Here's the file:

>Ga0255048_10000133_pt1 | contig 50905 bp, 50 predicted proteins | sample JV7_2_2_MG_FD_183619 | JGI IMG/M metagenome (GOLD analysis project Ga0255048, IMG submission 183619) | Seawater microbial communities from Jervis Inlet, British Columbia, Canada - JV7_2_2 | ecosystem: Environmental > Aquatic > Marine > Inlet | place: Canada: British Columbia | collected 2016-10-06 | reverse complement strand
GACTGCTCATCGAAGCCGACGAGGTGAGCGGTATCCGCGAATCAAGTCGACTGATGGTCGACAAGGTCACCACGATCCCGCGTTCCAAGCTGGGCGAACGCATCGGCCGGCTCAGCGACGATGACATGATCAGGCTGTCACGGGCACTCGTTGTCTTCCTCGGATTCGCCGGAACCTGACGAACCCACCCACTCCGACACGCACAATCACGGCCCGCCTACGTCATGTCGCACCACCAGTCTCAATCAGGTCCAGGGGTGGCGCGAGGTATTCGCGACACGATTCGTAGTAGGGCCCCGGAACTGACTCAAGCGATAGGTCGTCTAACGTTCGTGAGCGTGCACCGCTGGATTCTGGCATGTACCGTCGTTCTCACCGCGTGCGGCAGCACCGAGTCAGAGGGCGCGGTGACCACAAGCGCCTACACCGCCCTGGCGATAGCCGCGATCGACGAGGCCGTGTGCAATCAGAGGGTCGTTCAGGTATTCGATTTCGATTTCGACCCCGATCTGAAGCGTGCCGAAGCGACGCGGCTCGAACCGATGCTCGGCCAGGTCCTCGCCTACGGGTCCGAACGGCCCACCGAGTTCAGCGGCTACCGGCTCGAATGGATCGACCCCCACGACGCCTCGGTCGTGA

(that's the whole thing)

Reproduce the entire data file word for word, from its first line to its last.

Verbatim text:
>Ga0255048_10000133_pt1 | contig 50905 bp, 50 predicted proteins | sample JV7_2_2_MG_FD_183619 | JGI IMG/M metagenome (GOLD analysis project Ga0255048, IMG submission 183619) | Seawater microbial communities from Jervis Inlet, British Columbia, Canada - JV7_2_2 | ecosystem: Environmental > Aquatic > Marine > Inlet | place: Canada: British Columbia | collected 2016-10-06 | reverse complement strand
GACTGCTCATCGAAGCCGACGAGGTGAGCGGTATCCGCGAATCAAGTCGACTGATGGTCGACAAGGTCACCACGATCCCGCGTTCCAAGCTGGGCGAACGCATCGGCCGGCTCAGCGACGATGACATGATCAGGCTGTCACGGGCACTCGTTGTCTTCCTCGGATTCGCCGGAACCTGACGAACCCACCCACTCCGACACGCACAATCACGGCCCGCCTACGTCATGTCGCACCACCAGTCTCAATCAGGTCCAGGGGTGGCGCGAGGTATTCGCGACACGATTCGTAGTAGGGCCCCGGAACTGACTCAAGCGATAGGTCGTCTAACGTTCGTGAGCGTGCACCGCTGGATTCTGGCATGTACCGTCGTTCTCACCGCGTGCGGCAGCACCGAGTCAGAGGGCGCGGTGACCACAAGCGCCTACACCGCCCTGGCGATAGCCGCGATCGACGAGGCCGTGTGCAATCAGAGGGTCGTTCAGGTATTCGATTTCGATTTCGACCCCGATCTGAAGCGTGCCGAAGCGACGCGGCTCGAACCGATGCTCGGCCAGGTCCTCGCCTACGGGTCCGAACGGCCCACCGAGTTCAGCGGCTACCGGCTCGAATGGATCGACCCCCACGACGCCTCGGTCGTGA